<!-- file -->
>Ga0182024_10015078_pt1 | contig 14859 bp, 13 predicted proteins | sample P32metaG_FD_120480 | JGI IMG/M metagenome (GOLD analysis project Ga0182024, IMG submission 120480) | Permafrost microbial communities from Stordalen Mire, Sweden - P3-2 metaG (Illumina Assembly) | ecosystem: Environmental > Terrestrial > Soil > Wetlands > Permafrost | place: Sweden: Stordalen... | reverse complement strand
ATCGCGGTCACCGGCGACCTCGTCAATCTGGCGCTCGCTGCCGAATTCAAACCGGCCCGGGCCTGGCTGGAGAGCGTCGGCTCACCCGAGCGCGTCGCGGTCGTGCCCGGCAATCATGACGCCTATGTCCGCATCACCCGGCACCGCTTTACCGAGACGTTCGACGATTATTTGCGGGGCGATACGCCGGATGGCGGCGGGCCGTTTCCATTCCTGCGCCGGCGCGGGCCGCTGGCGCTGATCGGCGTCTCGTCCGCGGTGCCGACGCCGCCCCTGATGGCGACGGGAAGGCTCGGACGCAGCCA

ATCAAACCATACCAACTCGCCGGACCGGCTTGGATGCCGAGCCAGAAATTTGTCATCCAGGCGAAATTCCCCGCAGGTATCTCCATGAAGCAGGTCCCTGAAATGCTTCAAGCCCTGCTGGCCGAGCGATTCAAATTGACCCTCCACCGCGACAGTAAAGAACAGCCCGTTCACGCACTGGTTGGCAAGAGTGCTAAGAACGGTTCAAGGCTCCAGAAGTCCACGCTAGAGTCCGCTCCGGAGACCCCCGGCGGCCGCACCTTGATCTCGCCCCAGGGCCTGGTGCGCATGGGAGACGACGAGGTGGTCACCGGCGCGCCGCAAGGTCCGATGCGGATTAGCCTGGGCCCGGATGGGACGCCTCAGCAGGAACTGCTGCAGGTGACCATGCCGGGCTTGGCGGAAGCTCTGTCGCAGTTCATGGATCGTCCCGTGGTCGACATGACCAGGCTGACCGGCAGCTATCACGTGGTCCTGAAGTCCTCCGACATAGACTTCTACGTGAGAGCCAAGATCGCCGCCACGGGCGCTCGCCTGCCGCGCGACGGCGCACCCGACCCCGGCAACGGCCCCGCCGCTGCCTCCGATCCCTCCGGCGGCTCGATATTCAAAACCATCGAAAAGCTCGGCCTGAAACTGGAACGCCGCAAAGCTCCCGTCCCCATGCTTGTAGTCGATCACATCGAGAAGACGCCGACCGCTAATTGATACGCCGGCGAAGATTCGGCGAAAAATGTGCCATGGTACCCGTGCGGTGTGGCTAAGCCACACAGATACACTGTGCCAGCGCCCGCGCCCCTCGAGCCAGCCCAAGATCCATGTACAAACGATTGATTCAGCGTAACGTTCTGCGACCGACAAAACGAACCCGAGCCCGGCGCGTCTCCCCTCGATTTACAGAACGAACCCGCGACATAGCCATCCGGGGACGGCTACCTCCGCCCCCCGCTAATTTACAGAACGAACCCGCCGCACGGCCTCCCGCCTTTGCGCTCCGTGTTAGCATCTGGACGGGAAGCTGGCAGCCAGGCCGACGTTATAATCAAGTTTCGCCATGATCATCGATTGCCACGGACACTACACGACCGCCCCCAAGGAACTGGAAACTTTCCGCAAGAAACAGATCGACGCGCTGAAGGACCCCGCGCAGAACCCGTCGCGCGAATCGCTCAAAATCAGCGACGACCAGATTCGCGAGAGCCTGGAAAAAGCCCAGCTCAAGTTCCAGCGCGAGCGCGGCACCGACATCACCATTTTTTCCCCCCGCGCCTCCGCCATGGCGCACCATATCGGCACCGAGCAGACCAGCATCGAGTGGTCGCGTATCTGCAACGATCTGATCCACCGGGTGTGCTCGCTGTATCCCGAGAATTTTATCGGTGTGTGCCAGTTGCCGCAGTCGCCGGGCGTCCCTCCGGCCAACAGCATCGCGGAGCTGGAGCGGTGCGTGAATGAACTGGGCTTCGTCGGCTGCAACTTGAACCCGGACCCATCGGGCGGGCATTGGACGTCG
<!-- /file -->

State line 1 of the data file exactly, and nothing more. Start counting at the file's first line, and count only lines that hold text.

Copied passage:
>Ga0182024_10015078_pt1 | contig 14859 bp, 13 predicted proteins | sample P32metaG_FD_120480 | JGI IMG/M metagenome (GOLD analysis project Ga0182024, IMG submission 120480) | Permafrost microbial communities from Stordalen Mire, Sweden - P3-2 metaG (Illumina Assembly) | ecosystem: Environmental > Terrestrial > Soil > Wetlands > Permafrost | place: Sweden: Stordalen... | reverse complement strand